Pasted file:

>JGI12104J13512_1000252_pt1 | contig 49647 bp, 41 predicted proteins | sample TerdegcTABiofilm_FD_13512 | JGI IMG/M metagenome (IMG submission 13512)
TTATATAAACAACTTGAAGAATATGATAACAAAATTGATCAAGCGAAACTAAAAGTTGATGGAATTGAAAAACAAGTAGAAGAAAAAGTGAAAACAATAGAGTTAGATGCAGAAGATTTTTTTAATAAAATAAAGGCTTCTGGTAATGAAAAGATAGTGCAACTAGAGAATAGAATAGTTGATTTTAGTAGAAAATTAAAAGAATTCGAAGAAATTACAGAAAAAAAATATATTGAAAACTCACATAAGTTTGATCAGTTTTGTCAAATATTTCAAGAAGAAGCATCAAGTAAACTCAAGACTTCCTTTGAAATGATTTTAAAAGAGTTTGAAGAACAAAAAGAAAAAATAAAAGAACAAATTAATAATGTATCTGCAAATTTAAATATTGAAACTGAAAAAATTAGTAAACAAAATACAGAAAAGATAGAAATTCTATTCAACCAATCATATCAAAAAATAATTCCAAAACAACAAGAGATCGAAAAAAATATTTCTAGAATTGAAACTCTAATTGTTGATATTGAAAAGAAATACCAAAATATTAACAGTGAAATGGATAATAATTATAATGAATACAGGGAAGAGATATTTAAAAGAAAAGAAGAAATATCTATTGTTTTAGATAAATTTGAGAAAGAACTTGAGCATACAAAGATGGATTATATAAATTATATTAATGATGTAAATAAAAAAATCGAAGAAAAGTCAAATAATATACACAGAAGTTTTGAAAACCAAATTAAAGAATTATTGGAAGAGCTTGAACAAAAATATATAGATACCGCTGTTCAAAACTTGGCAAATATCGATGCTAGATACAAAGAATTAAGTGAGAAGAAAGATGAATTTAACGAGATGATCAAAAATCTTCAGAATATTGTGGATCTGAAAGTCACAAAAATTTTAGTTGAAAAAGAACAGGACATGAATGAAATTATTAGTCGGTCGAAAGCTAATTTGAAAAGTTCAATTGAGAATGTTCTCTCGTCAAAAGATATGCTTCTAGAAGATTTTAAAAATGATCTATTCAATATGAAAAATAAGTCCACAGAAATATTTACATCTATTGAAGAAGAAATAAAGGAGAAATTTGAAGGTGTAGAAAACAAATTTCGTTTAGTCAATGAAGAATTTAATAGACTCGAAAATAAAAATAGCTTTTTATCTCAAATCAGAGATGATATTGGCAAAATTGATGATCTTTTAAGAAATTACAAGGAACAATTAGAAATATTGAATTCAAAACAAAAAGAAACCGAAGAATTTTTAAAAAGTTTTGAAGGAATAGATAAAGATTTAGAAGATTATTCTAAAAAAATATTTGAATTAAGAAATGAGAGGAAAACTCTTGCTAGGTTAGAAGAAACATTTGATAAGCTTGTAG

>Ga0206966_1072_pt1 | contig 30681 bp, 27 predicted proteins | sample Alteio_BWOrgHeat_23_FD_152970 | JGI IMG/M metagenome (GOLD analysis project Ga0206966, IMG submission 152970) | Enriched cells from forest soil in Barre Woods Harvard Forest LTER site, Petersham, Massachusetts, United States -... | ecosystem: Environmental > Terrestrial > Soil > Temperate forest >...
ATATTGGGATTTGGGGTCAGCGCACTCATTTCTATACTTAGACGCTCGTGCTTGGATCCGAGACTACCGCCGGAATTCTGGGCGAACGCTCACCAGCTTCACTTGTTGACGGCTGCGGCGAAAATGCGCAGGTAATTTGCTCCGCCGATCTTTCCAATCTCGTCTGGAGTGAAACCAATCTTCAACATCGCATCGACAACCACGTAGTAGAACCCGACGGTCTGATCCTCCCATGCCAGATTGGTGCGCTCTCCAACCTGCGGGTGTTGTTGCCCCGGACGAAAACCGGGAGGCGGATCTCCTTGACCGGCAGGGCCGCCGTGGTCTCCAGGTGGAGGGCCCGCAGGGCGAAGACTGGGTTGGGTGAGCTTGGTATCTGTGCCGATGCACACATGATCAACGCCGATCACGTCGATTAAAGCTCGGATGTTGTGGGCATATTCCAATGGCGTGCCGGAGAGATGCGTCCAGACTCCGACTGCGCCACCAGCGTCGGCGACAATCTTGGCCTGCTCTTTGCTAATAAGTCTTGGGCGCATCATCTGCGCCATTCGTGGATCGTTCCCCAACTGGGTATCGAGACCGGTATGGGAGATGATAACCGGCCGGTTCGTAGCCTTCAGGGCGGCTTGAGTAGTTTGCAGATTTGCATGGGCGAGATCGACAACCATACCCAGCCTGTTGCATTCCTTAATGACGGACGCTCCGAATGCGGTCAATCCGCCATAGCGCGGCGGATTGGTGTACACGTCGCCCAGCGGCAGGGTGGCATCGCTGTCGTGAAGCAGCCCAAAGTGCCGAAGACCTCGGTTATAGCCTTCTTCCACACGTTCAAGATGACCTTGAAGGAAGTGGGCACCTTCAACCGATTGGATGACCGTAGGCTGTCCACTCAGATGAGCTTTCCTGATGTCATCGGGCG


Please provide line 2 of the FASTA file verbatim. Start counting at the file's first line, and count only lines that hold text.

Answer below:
TTATATAAACAACTTGAAGAATATGATAACAAAATTGATCAAGCGAAACTAAAAGTTGATGGAATTGAAAAACAAGTAGAAGAAAAAGTGAAAACAATAGAGTTAGATGCAGAAGATTTTTTTAATAAAATAAAGGCTTCTGGTAATGAAAAGATAGTGCAACTAGAGAATAGAATAGTTGATTTTAGTAGAAAATTAAAAGAATTCGAAGAAATTACAGAAAAAAAATATATTGAAAACTCACATAAGTTTGATCAGTTTTGTCAAATATTTCAAGAAGAAGCATCAAGTAAACTCAAGACTTCCTTTGAAATGATTTTAAAAGAGTTTGAAGAACAAAAAGAAAAAATAAAAGAACAAATTAATAATGTATCTGCAAATTTAAATATTGAAACTGAAAAAATTAGTAAACAAAATACAGAAAAGATAGAAATTCTATTCAACCAATCATATCAAAAAATAATTCCAAAACAACAAGAGATCGAAAAAAATATTTCTAGAATTGAAACTCTAATTGTTGATATTGAAAAGAAATACCAAAATATTAACAGTGAAATGGATAATAATTATAATGAATACAGGGAAGAGATATTTAAAAGAAAAGAAGAAATATCTATTGTTTTAGATAAATTTGAGAAAGAACTTGAGCATACAAAGATGGATTATATAAATTATATTAATGATGTAAATAAAAAAATCGAAGAAAAGTCAAATAATATACACAGAAGTTTTGAAAACCAAATTAAAGAATTATTGGAAGAGCTTGAACAAAAATATATAGATACCGCTGTTCAAAACTTGGCAAATATCGATGCTAGATACAAAGAATTAAGTGAGAAGAAAGATGAATTTAACGAGATGATCAAAAATCTTCAGAATATTGTGGATCTGAAAGTCACAAAAATTTTAGTTGAAAAAGAACAGGACATGAATGAAATTATTAGTCGGTCGAAAGCTAATTTGAAAAGTTCAATTGAGAATGTTCTCTCGTCAAAAGATATGCTTCTAGAAGATTTTAAAAATGATCTATTCAATATGAAAAATAAGTCCACAGAAATATTTACATCTATTGAAGAAGAAATAAAGGAGAAATTTGAAGGTGTAGAAAACAAATTTCGTTTAGTCAATGAAGAATTTAATAGACTCGAAAATAAAAATAGCTTTTTATCTCAAATCAGAGATGATATTGGCAAAATTGATGATCTTTTAAGAAATTACAAGGAACAATTAGAAATATTGAATTCAAAACAAAAAGAAACCGAAGAATTTTTAAAAAGTTTTGAAGGAATAGATAAAGATTTAGAAGATTATTCTAAAAAAATATTTGAATTAAGAAATGAGAGGAAAACTCTTGCTAGGTTAGAAGAAACATTTGATAAGCTTGTAG